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Mind-Reading Experiment Sends Thoughts Over the Internet

University of Washington graduate student Jose Ceballos, the experiment’s “respondent,” wears a cap connected to an electroencephalography (EEG) machine that records brain activity and sends a response to a second participant, the “inquirer,” over the Internet. University of Washington

Researchers have managed to send thoughts over the Internet, using a direct brain-to-brain connection and a big magnet.

It’s not very efficient — the volunteers could only send “yes” or “no” answers to one another. But using EEG (electroencephalographs) to read brain signals, and a big magnet on the other end to transmit it, their players got the correct answer 72 percent of the time.

"This is the most complex brain-to-brain experiment, I think, that's been done to date in humans," said Andrea Stocco, an assistant professor of psychology at the University of Washington.

"They have to interpret something they're seeing with their brains," added Stocco’s colleague Chantel Prat, associate professor of psychology. "It's not something they've ever seen before."

"This is the most complex brain-to-brain experiment, I think, that's been done to date in humans."

The volunteers played a version of the “20 questions” game. One person looked at a word on a screen — in one test it was the name of an animal — and the other, sitting in a lab a mile away, had three chances to guess what the animal was. To make it simple, the questions were pre-arranged: “Can it fly?”, “Is it a mammal?” and “Is it a pet?”

There were eight possible answers: shark, turtle, bear, dog, vulture, parakeet, bat and sugar glider. That last one was added to make the experiment more entertaining, Stocco said.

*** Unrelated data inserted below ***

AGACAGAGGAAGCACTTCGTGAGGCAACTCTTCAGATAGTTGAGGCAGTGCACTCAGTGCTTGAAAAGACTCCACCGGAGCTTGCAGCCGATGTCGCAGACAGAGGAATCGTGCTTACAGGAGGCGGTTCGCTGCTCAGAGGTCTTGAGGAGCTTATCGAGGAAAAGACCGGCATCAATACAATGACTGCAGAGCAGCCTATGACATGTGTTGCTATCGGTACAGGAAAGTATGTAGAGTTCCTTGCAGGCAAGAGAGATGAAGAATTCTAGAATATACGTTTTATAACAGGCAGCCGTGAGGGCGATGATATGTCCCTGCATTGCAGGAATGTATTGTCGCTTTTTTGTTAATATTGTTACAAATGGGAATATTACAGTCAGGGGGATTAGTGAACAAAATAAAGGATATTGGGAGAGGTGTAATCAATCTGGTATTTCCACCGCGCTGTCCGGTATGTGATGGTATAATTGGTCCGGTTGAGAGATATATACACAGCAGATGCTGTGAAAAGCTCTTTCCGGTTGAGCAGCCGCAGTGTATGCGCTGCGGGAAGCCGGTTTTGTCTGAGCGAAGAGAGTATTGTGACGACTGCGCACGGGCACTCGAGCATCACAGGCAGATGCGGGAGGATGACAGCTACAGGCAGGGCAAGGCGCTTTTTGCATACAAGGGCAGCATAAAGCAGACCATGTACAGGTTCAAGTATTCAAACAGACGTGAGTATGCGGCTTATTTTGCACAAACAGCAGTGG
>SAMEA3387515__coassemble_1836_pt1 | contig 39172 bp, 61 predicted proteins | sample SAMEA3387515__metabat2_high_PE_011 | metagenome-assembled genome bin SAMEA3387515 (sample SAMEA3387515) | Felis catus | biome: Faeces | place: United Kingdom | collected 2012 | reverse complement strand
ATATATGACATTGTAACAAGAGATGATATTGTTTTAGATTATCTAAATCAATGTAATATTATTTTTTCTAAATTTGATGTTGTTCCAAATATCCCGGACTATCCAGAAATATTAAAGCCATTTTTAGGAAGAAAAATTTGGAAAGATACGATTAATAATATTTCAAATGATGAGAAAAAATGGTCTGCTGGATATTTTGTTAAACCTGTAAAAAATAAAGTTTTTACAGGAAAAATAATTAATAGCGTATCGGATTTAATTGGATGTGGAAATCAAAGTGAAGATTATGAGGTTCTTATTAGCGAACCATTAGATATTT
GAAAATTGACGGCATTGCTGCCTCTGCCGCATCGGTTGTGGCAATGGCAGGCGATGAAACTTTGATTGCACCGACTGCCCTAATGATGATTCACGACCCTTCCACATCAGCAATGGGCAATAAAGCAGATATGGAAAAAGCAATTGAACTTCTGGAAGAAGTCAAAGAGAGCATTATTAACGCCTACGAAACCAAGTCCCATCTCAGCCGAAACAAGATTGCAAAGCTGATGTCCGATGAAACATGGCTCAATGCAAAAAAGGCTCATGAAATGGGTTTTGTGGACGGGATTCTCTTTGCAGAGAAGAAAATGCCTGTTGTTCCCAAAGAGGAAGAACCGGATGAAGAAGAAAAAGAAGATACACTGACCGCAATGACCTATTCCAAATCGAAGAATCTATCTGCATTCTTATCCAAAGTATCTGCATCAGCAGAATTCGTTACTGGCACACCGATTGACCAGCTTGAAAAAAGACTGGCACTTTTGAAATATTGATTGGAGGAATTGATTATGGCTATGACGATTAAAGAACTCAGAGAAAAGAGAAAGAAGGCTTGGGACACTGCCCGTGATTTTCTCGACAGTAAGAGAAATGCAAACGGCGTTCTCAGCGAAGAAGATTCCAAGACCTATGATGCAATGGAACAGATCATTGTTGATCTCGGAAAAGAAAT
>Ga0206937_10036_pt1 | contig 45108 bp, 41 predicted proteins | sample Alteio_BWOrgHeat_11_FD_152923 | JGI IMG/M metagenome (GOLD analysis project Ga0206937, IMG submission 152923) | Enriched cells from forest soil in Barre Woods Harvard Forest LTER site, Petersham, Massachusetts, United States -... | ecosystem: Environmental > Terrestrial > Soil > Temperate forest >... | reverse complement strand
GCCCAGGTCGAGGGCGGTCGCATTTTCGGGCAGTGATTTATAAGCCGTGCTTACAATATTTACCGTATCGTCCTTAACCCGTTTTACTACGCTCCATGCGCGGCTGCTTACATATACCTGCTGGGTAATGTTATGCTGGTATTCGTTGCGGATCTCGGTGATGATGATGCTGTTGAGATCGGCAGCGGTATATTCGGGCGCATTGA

The volunteer in the know, called the respondent, could look at either a “yes” or “no” flashing light on a computer screen. Her thought patterns were recorded as EEG activity and transmitted over the internet to a transcranial magnetic stimulation (TMS) device attached to the back of the head of the “questioner”.

University of Washington postdoctoral student Caitlin Hudac, the “inquirer,” wears a cap that uses transcranial magnetic stimulation (TMG) to deliver brain signals from the other participant, the “respondent.” University of Washington

The questioner sent one of the three questions to the respondent via computer, the respondent looked at the “yes” or “no” light, and that signal went back to the TMS machine. A “yes” answer would elicit a strong TMS pulse, which creates a signal perceived by the brain as a pulse, a blob or a line called a phosphene.

A “no” answer sent a weaker signal, too low to create a phosphene.

There's a video here.

The 10 volunteers got the final answer right at least 72 percent of the time, the researchers report in the Public Library of Science journal PLoS ONE. When they guessed by chance, they got the answer right 18 percent of the time. (It’s less than 50 percent because there were more than two answers).

The next step is to try to send more complex information, Stocco says.

“Imagine that we can record from the visual part of the brain."

“It all depends on what we can transmit,” he said. An image, for example.

“Imagine that we can record from the visual part of the brain,” he said. “Right now, we are starting from something very simple — yes or no.” But other groups have managed to decode signals from the brain’s visual cortex and understand what someone is looking at, he said.

And a yes-or-no system is simply a binary system — the same language that computers use.

His group’s next step is to try to send a brain state —awake, or relaxed, for instance. That could be read via brain waves, which are well-characterized from asleep to alert states. An EEG is well suited for measuring such information.

Justin Abernethy, a research assistant at the UW Institute for Learning & Brain Sciences, positions a magnetic coil that is activated by the brain signal from the other respondent. A “yes” answer from the respondent will cause the inquirer to see a flash of light known as a phosphene. University of Washington